Cybersecurity: What’s your level of preparedness?

Here’s where many credit unions fall short, according a new NCUA tool.

September 12, 2018

NCUA is using a new tool to gauge credit unions’ level of cybersecurity preparedness: The Automated Cybersecurity Examination Tool (ACET).

Developed in 2017, ACET consists of an inherent risk profile and a cybersecurity maturity level, explains Wayne Trout, regional information systems officer for the agency. In 2018, NCUA will examine the 268 credit unions with more than $1 billion in assets using ACET.

Trout, who addressed the CUNA Technology Council’s 5th Annual Security Summit in San Francisco, identified several of credit unions’ “least achieved baseline statements” from the cybersecurity assessments:

  • The institution has policies commensurate with its risk and complexity that address the concepts of threat information sharing. “You need to have a policy in place that says what information you can share, how you share it, and through what means,” Trout says. “Put it in a box and see how you want to control it,”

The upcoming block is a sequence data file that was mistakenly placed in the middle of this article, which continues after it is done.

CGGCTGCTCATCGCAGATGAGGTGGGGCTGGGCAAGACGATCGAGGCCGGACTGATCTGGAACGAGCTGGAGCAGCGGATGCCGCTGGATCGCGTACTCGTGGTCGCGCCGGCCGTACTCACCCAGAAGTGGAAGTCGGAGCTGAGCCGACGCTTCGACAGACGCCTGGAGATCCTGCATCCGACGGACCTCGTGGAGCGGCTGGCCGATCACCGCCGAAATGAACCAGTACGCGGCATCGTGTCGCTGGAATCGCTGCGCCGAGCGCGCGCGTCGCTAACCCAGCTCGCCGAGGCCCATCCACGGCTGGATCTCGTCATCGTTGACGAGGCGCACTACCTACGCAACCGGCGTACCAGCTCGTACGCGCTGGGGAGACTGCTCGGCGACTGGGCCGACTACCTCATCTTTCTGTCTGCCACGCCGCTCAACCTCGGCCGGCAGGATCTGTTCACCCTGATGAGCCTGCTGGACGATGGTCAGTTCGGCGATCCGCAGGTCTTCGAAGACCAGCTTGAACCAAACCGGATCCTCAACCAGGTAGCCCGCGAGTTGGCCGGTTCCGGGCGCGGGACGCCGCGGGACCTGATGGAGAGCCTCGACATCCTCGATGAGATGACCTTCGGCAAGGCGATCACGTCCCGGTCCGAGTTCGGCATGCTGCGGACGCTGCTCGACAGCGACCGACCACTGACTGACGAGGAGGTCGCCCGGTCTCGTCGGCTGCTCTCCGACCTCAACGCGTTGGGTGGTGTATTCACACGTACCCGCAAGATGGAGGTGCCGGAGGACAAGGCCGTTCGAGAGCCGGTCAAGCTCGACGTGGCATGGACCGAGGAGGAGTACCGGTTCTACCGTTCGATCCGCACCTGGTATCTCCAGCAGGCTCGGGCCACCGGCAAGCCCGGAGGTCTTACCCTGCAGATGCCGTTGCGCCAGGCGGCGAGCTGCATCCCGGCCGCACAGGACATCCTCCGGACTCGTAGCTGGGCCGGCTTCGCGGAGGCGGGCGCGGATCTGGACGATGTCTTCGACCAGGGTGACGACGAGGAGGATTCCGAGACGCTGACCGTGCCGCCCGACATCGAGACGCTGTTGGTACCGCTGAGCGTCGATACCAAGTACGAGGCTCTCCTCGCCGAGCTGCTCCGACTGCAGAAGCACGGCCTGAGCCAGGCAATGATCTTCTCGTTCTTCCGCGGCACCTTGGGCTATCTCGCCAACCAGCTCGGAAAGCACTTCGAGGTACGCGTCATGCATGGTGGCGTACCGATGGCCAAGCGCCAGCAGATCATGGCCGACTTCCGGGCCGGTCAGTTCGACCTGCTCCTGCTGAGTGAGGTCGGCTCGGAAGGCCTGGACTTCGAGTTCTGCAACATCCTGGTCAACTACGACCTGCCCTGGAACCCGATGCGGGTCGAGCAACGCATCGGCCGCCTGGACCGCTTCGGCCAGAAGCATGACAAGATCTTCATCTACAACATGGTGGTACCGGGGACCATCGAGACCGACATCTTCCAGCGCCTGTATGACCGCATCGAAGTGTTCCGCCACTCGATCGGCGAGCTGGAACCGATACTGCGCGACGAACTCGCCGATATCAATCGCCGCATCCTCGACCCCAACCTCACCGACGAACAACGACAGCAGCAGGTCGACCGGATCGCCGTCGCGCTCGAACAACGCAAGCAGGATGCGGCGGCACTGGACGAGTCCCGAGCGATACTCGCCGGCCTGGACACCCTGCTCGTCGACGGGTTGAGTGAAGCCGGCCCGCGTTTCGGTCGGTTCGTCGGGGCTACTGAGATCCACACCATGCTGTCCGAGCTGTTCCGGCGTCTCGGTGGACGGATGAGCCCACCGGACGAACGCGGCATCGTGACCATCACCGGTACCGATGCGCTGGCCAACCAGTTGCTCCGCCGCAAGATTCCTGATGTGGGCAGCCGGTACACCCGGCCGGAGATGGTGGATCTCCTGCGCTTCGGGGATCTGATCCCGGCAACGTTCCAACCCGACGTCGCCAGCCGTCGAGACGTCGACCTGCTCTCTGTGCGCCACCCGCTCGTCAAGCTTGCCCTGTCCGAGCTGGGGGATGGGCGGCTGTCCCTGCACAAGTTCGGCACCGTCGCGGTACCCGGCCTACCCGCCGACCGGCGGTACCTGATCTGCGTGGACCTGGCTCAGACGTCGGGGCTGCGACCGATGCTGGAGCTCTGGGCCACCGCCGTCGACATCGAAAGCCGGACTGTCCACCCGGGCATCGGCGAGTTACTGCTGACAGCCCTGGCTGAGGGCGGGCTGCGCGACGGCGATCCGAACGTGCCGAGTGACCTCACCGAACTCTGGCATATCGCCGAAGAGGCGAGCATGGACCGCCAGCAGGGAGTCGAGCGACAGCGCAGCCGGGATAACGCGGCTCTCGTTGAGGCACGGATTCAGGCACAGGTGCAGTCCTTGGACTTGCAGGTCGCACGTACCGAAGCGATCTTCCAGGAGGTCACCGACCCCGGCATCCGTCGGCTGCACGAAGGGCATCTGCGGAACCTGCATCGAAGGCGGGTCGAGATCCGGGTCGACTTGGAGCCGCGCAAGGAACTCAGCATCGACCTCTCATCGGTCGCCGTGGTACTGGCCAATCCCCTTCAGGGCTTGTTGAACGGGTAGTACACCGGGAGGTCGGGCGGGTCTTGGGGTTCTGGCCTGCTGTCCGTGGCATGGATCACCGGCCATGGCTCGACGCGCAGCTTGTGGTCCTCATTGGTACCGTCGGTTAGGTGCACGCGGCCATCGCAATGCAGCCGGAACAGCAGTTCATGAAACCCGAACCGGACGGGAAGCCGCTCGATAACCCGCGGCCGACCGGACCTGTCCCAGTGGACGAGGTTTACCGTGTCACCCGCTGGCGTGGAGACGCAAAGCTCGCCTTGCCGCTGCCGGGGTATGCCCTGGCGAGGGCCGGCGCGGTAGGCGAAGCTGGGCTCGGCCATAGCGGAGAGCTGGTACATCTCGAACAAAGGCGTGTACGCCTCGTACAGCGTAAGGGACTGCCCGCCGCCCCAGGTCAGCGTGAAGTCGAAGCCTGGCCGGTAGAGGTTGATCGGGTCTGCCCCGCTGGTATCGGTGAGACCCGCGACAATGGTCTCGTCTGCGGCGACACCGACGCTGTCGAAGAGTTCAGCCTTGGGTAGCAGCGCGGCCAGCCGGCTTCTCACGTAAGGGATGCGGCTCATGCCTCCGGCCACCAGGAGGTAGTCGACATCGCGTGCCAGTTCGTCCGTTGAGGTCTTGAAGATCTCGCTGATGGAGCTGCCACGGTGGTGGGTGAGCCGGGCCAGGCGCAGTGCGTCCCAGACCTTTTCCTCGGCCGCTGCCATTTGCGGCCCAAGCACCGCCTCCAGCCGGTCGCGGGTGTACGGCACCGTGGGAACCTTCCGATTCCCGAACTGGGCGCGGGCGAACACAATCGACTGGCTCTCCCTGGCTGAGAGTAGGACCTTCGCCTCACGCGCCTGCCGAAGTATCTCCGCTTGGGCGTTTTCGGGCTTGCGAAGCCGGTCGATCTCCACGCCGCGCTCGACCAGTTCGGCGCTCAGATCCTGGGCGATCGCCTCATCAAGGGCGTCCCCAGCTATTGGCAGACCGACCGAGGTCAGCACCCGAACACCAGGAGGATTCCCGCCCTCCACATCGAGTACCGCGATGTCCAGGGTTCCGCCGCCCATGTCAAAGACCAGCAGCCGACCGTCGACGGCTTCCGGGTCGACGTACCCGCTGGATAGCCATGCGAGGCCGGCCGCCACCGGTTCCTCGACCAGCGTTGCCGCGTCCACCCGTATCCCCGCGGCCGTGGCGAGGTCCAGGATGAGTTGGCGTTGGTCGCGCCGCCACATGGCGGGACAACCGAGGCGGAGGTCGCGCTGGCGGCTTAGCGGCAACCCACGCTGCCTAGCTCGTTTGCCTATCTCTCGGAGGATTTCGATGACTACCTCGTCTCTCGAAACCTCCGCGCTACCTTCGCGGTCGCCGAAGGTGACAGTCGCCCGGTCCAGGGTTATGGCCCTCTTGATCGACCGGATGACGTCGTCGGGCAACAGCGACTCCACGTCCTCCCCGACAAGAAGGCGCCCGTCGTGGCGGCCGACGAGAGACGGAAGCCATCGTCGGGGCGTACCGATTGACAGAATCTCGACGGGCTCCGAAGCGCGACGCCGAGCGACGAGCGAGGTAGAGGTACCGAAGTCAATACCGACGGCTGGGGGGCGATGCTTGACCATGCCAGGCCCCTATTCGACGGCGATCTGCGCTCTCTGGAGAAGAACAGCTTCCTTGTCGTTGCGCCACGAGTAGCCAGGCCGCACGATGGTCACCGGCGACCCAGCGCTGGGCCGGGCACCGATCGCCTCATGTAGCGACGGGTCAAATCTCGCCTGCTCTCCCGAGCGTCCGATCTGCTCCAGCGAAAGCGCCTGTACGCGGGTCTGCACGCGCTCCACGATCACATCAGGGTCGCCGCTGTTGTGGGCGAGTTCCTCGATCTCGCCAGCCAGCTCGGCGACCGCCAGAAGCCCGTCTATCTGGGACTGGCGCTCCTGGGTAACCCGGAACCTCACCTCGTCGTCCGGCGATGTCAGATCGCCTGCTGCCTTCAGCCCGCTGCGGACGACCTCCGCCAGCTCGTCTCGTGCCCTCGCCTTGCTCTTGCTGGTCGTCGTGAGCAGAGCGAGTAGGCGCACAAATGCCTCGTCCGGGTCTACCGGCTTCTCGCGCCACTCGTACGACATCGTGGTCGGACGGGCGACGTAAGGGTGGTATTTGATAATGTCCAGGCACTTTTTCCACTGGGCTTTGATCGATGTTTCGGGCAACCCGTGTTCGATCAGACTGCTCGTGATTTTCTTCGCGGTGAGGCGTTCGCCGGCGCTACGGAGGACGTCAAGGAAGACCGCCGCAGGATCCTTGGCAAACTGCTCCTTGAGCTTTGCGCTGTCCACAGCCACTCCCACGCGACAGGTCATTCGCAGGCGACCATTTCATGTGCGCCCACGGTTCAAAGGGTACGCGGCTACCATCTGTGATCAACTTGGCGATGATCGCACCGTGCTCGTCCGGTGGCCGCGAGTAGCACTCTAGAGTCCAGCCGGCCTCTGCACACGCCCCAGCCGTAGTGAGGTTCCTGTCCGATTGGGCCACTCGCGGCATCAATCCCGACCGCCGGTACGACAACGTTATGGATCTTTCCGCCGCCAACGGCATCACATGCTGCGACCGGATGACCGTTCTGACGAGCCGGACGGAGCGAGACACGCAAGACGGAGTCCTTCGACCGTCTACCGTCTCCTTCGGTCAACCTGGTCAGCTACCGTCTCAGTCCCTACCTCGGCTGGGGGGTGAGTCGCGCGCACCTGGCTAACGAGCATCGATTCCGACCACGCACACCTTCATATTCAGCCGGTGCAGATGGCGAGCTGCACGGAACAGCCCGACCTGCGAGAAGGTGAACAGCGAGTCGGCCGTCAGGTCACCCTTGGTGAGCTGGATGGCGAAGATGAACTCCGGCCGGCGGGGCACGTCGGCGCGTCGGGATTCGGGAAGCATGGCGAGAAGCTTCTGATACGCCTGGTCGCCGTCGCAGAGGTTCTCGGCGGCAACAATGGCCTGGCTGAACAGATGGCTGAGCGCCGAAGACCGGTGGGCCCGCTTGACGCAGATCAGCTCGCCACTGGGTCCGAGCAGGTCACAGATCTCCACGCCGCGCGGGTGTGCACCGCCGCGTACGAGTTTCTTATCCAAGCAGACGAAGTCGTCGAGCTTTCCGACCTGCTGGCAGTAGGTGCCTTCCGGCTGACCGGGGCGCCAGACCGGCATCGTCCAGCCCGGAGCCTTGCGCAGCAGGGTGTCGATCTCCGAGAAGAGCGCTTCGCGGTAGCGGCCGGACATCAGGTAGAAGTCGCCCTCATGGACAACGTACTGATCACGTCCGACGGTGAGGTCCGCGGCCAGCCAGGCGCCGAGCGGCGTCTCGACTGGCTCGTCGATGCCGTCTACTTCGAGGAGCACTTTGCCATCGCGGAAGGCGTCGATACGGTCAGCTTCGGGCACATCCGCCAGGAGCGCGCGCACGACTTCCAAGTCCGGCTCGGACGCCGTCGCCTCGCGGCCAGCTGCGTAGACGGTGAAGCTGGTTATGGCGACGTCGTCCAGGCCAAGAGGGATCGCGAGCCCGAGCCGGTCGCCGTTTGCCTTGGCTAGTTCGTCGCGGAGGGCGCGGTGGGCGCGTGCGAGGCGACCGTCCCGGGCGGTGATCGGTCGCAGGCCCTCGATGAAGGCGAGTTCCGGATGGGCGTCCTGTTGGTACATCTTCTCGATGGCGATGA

• Organizational assets (i.e., hardware, systems, data, applications) are prioritized for protection based on the data classification and business value. “This is a beast,” he says. “You have so much data in so many places. But take the first shot at it.”
  • A risk assessment focused on safeguarding customer information identifies reasonable and foreseeable internal and external threats, the likelihood and potential damage of threats, and the sufficiency of policies, procedures, and customer information systems. “If your credit union is on the East Coast,” Trout asks, “have you updated your risk policy for the possibility of hurricanes? As things change, you have to bring them into play.”
  • User access reviews are performed periodically for all systems and applications based on the risk to the application or system.
  • Firewall rules are audited or verified at least quarterly.
  • Data flow diagrams are in place and document information flow to external parties.
  • Contracts stipulate that the third-party security controls are regularly reviewed and validated by an independent party.
  • The risk assessment is updated to address new technologies, products, services, and connections before deployment. “Get senior management involved and implement a policy that says nothing goes into play until it goes through the risk assessment process,” he says. “This will prevent a lot of problems.”

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